Almost every Philadelphia Orchestra Asian tour anchors its concert schedule in Beijing and Shanghai, but also ventures into a new city, some of them far more backward than UB with its five-star hotels and Macy’s-like department stores. Yet UB is bewildering in its incongruity. Forget cabs — people hitchhike around the city. Street signs are in the Cyrillic alphabet. The ancient and modern co-exist, but so casually that even my cell phone is confused, insisting that it’s an hour later than it is because Mongolia opted out of daylight saving time.

Women in fancy designer sunglasses prostrate themselves on prayer ramps at the Gandantegchinlen Monastery, rebuilt after the Stalin-era religious purges of the 1930s. Monks sell blessed water seasoned with cloves in tiny zip-lock bags.The resurgence in Mongolian Buddhism is apparent in the statue of Avalokiteśvara, the goddess of compassion, said to be the largest indoor statue ever at 85 feet. An even larger religious statue is in the works, though that was delayed by the economic downturn (so the Philadelphia Orchestra is in good company).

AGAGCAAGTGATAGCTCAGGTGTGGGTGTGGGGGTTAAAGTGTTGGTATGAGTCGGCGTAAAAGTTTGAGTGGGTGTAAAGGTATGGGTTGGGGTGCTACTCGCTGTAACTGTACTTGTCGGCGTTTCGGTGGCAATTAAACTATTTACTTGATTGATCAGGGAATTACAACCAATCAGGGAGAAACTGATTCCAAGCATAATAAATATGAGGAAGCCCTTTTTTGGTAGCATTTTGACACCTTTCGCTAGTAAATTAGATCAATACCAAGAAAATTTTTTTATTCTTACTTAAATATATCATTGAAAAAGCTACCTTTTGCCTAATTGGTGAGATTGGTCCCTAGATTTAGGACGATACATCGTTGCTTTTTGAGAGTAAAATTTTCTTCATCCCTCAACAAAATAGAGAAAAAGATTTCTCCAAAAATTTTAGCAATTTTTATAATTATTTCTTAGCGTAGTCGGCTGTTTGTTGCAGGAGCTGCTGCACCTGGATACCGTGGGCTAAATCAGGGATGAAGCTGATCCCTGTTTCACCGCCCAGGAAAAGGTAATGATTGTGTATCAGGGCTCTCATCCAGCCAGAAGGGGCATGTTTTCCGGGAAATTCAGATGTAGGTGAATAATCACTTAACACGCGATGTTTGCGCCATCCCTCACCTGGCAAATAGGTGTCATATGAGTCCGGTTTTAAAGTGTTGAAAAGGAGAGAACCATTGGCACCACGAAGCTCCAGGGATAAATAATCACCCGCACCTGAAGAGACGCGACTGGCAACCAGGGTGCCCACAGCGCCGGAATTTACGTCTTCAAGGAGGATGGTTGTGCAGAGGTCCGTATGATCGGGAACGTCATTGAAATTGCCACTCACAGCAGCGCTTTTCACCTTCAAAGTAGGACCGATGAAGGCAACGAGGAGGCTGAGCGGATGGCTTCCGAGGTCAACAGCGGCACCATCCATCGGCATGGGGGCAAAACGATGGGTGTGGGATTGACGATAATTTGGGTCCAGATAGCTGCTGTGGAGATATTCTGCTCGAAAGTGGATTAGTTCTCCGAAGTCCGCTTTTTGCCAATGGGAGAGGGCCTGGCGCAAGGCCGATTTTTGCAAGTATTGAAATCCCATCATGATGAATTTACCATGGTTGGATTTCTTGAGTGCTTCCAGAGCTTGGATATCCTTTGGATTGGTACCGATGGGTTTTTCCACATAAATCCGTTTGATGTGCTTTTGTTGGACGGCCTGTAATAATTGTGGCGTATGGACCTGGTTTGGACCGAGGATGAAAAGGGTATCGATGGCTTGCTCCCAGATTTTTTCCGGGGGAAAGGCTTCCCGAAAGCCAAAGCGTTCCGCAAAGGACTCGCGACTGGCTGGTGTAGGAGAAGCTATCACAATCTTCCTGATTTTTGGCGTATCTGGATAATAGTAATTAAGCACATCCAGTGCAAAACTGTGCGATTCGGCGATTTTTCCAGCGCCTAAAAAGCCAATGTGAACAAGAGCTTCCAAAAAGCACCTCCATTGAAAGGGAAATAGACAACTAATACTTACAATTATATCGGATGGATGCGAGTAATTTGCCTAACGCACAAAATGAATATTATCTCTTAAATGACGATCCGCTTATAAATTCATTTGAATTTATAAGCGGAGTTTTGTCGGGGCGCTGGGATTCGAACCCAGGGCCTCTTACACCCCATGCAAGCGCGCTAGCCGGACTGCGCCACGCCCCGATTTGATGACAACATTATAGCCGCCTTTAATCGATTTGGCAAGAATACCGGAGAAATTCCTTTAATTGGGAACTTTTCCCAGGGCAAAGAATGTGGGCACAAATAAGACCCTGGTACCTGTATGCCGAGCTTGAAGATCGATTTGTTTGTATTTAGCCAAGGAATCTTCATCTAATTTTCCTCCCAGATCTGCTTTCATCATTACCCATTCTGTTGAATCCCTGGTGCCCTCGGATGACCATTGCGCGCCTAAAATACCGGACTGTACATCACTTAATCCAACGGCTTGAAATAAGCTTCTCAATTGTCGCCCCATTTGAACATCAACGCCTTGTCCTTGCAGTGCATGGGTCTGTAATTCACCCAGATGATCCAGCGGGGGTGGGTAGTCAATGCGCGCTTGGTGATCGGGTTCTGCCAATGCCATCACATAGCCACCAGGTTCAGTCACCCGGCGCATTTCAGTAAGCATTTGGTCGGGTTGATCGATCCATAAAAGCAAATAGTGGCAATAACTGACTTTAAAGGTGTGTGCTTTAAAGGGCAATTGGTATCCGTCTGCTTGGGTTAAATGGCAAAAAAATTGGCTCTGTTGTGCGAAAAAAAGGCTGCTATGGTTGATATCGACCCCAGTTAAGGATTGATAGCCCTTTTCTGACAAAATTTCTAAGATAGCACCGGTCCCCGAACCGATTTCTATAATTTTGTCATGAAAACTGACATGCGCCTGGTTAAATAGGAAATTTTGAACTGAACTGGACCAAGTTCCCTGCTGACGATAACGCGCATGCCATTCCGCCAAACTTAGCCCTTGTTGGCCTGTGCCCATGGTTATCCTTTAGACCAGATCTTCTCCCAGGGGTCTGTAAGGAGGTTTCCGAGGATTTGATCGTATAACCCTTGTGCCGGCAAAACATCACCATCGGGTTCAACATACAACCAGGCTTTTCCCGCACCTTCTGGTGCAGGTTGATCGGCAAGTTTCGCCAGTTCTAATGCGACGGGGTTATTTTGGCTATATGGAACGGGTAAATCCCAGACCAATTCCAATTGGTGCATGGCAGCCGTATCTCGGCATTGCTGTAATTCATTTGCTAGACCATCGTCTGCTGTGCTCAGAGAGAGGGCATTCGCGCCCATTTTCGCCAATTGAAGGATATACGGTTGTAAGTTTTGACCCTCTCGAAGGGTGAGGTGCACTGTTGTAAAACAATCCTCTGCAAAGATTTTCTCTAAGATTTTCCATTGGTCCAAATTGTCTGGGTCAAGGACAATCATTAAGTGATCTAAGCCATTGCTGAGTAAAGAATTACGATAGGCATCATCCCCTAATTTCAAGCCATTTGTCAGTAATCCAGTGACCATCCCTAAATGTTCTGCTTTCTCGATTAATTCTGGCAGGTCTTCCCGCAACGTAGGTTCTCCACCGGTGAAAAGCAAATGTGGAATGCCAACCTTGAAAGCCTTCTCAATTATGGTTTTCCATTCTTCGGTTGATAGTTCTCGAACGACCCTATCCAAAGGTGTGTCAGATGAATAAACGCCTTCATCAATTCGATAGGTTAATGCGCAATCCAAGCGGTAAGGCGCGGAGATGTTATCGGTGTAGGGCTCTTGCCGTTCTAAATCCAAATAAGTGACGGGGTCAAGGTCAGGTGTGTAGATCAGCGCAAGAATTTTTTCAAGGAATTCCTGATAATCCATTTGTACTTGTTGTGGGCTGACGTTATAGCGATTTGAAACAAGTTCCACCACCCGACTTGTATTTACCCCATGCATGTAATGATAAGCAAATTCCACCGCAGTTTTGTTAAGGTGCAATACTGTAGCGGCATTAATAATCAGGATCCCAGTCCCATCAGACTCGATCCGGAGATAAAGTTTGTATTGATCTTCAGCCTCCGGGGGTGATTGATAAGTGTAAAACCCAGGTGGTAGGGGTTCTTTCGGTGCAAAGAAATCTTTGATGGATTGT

Ulaanbaatar, Mongolia, May30, 2017: Avalokiteśvara, the goddess of compassion, said to be the largest indoor statue ever at 85 feet, in the rebuilt Gandantegchinlen Monastery. (Photo: David Patrick Stearns / Staff).

Even with the modern medicine in evidence, people still visit the spooky Centre of Shaman Eternal Heavenly Sophistication, whose tent-like interior dome is decorated with two taxidermied leopards and a vulture. The shamans ask a Delphic question to a special mirror (a small, round brass disc). Answers are said to echo back to them in ancient dialects from long-deceased prophets – and need translating.